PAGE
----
Another important theme is time. The boys are about to lose their innocence as they face pure evil. The image of the clock and time ticking away seems to be an ever-present presence. Mr. Halloway is feeling his own age. He sees his life ticking away. He is trying to make peace with the aging process and find meaning in his life. As I said, it cuts very close to home.

Both these books will provide pleasure to you in the Halloween season or any time of the year.

Wednesday, October 22, 2014

Romantic Love versus Friendship Love

At our last book group meeting we discussed Shakespeare's Two Noble Kinsman. The major theme of the play is two cousins fall in love with the same girl which creates enmity between them. It is the old theme of romantic love versus friendship love. One wonders how romantic love or eros could separate the best of friends.

C.S. Lewis wrote about four different types of love in his book, The Four Loves. I recommend it if you have not read it before. In his book, Lewis discusses affection, friendship, eros, and charity. He calls affection need-love. It is the type of love parents have for their children and children have for their parents.

Lewis's chapter on friendship is one of the best chapters on the book. When one reads it one is reminded of the friendship of the members of the Inklings, a group that consisted of Lewis, Tolkien, and others. Lewis thinks that most people are more interested in eros than in friendship. He thinks that many modern people would not even think of friendship as love. This is not true of the people of the classical world. Lewis states, "To the Ancients, Friendship seems the happiest and most fully human of all loves; the crown of life and the school of virtue" (57). He thinks the modern world ignores it.

Lewis describes how friendship happens: "Friendship arises out of mere Companionship when two or more of the companions discover that they have in common some insight or interest or even taste which the others do not share and which, till that moment, each believed to be his own unique treasure (or burden). The typical expression of opening Friendship would be something like, 'What? You too? I thought I was the only one.' (65) In addition, Lewis one can be friends with two or three people at most. This seems to refer to a deep intimacy.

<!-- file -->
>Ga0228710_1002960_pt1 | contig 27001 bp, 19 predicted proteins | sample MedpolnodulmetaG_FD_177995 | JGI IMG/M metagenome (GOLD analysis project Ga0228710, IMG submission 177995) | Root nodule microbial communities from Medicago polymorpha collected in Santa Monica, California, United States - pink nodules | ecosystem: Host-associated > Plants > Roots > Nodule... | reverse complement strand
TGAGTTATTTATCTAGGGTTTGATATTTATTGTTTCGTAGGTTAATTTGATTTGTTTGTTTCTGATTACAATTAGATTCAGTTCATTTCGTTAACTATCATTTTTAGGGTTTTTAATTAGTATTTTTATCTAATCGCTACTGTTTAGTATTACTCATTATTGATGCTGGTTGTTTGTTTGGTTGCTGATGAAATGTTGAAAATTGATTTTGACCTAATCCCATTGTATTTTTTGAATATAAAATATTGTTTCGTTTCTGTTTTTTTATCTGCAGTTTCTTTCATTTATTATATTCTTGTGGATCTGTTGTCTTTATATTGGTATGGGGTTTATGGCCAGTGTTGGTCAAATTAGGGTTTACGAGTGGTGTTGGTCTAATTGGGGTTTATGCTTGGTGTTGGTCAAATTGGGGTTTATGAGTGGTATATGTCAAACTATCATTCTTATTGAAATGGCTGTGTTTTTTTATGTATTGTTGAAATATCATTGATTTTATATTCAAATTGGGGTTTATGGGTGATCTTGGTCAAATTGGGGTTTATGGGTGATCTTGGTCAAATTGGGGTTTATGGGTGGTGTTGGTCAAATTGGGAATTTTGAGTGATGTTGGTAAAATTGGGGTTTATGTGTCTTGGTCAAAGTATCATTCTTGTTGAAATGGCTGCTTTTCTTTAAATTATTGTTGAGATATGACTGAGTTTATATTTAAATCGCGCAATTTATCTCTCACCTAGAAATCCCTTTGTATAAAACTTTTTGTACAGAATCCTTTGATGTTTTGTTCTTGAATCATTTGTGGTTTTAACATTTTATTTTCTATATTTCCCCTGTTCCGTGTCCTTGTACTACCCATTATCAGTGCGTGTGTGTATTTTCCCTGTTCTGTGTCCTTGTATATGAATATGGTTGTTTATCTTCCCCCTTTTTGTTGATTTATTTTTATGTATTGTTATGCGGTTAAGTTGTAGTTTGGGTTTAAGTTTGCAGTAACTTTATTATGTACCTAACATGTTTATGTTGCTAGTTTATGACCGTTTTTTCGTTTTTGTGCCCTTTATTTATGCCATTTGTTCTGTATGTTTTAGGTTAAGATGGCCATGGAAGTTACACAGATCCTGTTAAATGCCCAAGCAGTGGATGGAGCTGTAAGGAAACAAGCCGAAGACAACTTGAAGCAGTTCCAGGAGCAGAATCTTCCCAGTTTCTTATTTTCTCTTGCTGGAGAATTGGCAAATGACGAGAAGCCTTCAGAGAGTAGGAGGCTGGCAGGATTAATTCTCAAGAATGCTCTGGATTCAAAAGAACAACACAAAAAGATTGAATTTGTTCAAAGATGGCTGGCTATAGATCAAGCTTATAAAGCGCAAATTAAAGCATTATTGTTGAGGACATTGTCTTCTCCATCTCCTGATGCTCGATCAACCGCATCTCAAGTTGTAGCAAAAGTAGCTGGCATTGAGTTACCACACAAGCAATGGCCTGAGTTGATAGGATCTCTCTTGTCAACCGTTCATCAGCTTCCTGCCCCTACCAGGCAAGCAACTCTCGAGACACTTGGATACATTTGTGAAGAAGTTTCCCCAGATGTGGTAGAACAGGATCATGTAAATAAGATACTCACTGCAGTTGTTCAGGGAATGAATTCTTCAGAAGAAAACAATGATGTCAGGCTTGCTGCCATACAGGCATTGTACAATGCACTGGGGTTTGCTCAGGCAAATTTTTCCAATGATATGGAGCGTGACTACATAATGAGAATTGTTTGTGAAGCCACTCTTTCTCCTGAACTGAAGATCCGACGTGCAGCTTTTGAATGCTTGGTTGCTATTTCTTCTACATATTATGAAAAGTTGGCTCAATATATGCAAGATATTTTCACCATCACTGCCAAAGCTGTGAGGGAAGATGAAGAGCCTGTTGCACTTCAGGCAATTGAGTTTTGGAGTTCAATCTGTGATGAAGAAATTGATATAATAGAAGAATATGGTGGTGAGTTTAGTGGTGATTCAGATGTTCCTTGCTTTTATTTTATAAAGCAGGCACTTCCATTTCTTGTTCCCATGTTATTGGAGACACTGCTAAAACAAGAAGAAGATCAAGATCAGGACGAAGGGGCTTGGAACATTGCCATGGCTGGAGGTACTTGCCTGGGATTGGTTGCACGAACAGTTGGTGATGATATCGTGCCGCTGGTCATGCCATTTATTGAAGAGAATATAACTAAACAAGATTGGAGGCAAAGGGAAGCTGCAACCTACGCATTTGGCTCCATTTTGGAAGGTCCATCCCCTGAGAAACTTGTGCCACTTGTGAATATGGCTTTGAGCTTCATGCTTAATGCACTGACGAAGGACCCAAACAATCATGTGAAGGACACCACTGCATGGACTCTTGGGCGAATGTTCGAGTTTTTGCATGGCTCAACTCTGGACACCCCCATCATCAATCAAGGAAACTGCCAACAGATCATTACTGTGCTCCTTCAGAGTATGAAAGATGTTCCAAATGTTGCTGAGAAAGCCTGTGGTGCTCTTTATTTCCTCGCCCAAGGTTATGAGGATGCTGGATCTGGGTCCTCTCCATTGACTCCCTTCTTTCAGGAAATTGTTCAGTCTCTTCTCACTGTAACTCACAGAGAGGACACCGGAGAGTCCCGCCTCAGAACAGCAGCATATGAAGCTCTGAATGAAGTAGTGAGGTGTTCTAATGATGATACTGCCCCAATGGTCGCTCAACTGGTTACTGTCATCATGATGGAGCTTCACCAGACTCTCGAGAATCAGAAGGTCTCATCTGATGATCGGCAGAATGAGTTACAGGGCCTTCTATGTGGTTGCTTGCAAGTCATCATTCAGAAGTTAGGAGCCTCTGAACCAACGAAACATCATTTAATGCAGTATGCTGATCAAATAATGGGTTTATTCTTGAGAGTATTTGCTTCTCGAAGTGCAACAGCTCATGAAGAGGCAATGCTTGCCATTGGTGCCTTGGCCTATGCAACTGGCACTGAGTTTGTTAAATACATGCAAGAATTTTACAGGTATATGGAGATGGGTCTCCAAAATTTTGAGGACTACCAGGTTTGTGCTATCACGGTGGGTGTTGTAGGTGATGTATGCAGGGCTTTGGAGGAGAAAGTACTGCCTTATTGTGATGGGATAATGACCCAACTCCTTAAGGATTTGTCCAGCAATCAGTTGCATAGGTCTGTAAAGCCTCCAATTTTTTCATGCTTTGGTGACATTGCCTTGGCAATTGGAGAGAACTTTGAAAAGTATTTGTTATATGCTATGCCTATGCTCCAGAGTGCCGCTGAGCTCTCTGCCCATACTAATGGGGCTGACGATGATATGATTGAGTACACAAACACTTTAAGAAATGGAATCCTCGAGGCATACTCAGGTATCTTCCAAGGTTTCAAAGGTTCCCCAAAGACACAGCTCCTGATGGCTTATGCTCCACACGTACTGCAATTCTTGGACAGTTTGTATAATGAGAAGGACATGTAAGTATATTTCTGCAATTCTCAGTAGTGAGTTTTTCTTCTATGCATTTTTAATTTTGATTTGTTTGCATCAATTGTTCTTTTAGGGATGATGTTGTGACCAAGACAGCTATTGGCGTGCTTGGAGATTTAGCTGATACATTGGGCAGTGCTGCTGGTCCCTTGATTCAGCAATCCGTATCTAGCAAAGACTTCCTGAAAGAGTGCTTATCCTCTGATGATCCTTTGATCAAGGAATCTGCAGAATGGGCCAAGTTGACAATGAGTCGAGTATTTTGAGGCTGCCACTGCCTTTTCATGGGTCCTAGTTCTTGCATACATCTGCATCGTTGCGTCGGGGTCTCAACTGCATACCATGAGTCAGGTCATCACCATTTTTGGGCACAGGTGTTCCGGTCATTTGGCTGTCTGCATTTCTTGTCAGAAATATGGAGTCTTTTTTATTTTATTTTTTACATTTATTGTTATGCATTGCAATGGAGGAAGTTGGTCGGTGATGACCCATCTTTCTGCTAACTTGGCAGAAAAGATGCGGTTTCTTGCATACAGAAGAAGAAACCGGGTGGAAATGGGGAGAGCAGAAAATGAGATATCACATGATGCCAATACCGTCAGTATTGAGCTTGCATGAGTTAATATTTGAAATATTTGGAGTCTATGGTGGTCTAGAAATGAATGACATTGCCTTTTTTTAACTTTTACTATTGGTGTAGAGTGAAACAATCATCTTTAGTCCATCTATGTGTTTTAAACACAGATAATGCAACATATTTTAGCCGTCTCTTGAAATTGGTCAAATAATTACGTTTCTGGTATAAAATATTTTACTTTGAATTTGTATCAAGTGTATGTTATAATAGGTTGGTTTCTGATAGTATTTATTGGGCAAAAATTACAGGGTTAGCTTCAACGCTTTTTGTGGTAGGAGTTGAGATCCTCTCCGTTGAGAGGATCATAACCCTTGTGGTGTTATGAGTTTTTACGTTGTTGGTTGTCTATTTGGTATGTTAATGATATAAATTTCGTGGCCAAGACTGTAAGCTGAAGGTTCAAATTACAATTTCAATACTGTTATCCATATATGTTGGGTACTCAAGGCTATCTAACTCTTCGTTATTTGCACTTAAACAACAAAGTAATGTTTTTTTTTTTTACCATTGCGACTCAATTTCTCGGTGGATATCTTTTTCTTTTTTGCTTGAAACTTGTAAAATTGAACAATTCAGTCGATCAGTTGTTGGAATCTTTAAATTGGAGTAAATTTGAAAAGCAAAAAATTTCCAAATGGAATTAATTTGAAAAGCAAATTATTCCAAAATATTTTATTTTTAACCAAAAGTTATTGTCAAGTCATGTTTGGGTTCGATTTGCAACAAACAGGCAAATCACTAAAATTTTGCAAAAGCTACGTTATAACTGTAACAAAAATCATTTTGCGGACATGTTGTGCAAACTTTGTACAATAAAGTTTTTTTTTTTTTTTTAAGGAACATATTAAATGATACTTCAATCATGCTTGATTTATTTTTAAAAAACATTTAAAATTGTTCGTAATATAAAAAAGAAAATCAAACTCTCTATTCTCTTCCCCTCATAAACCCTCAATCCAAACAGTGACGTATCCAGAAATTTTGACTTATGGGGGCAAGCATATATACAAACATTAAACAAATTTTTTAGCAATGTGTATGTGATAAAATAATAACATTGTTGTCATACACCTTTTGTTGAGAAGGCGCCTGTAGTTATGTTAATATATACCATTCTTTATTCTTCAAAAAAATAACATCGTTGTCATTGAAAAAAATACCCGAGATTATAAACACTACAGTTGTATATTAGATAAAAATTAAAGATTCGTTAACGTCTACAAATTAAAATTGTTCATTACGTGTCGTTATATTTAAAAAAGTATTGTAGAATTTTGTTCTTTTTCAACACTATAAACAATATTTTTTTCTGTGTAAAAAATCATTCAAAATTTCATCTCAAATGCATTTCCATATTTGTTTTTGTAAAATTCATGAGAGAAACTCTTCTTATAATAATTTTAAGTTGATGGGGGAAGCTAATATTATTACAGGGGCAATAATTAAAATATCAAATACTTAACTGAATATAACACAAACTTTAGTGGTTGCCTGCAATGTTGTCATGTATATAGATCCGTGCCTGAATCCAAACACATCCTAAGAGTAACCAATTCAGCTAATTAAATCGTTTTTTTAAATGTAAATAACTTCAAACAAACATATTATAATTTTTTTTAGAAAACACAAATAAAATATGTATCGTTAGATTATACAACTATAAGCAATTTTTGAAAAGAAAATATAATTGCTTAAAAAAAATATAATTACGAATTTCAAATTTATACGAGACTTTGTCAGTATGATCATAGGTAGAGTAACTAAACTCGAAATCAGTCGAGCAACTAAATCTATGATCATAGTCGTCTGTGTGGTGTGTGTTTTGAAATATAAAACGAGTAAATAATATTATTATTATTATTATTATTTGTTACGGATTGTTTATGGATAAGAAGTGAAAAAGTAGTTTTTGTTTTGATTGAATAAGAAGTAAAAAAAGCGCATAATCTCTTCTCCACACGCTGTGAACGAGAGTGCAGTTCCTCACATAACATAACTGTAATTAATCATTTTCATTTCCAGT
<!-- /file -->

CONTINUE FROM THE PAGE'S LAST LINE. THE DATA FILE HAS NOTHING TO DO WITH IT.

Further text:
Lewis compares how eros and friendship are different.: "Lovers seek for privacy. Friends find this solitude about them. . . whether they want it or not." Friendship love asks, "do you seek the same truth?" or "Do you care about the same truth?"

Many people want friends. They want to find ways to get friends. Lewis seems to think this is the wrong way. He thinks that the "very condition of having Friends is that we want something else besides friends" (66). He thinks friendship needs to be about something other than our friendship.

Lewis thinks that friendship may turn into eros and eros can turn into friendship. The "co-existence" of eros and friendship shows friendship is as important a love as eros.

Reading Two Noble Kinsman I wondered why the two cousins could so easily throw away their friendship between eros. We recognize that eros is a very powerful emotion. Eros seems the only kind of love Hollywood is interested in. Lewis and other classical authors thought friendship was a very important love. It was important if we were going to live the Good Life.

Another author I thought about who had something to say about friendship was Aristotle. He wrote eloquently on the subject in his ethics. Aristotle thought there were three types of friendship. He thought that in each of these there were "mutual affection." First, there is friendship based on "utility." It is based on what the person can do for me. Second, there is the friendship "based on pleasure." This concerns people's changing interest. This is similar to what Lewis said about common interests.  The third type of friendship is based on virtue or goodness. Aristotle writes, "Only the friendship of those who are good, and similar in their goodness, is perfect. For these people each alike wish good for the other qua good, and they are good in themselves. And it is those who desire the good of their friends for their friends' sake that are most truly friends, because each other loves the other for what he is, and not for any incidental quality." This almost seem like charity love: willing the good for someone else and acting on it. Aristotle thought friendship was more than a feeling. It was also a state of being and an activity. He also thinks we were made for friends or companionship. We were not meant to be isolated individuals separated from community.

Tuesday, October 21, 2014

Why Believe? Reason and Mystery as Pointers to God

Evans, C. Stephen. Why Believe? Reason and Mystery as Pointers to God. Grand Rapids: Eerdman's, 1996. 154 pages.

Here is what two prominent Evangelical authors have said about this book:

"Comprehensive and compelling. . . . Seekers will find here a knowledgeable but gentle voice responding to their deepest religious questions."
                                                                      --- Merold Westphal

"One of the best popular apologetics I have seen."
                                                           --- Arthur F. Holmes

Why Believe? Reason and Mystery as Pointers to God has been a popular apologetics book for some time. I had read it several years ago and decided to pick it up again to see how it applied to my current research on Walker Percy. The idea of looking for signs that point to God is a major theme in Percy's novels. I am currently reading Walker Percy's Last Gentleman with pen in hand. It is a great book. In it, Will Barrett is waiting for a sign to tell him who he is. Another important non-fiction book by Walker Percy is Signposts in a Strange Land. This is a collection of popular non-fiction written by Percy. I like the title of this book because of the prominence it gives to sign seeking.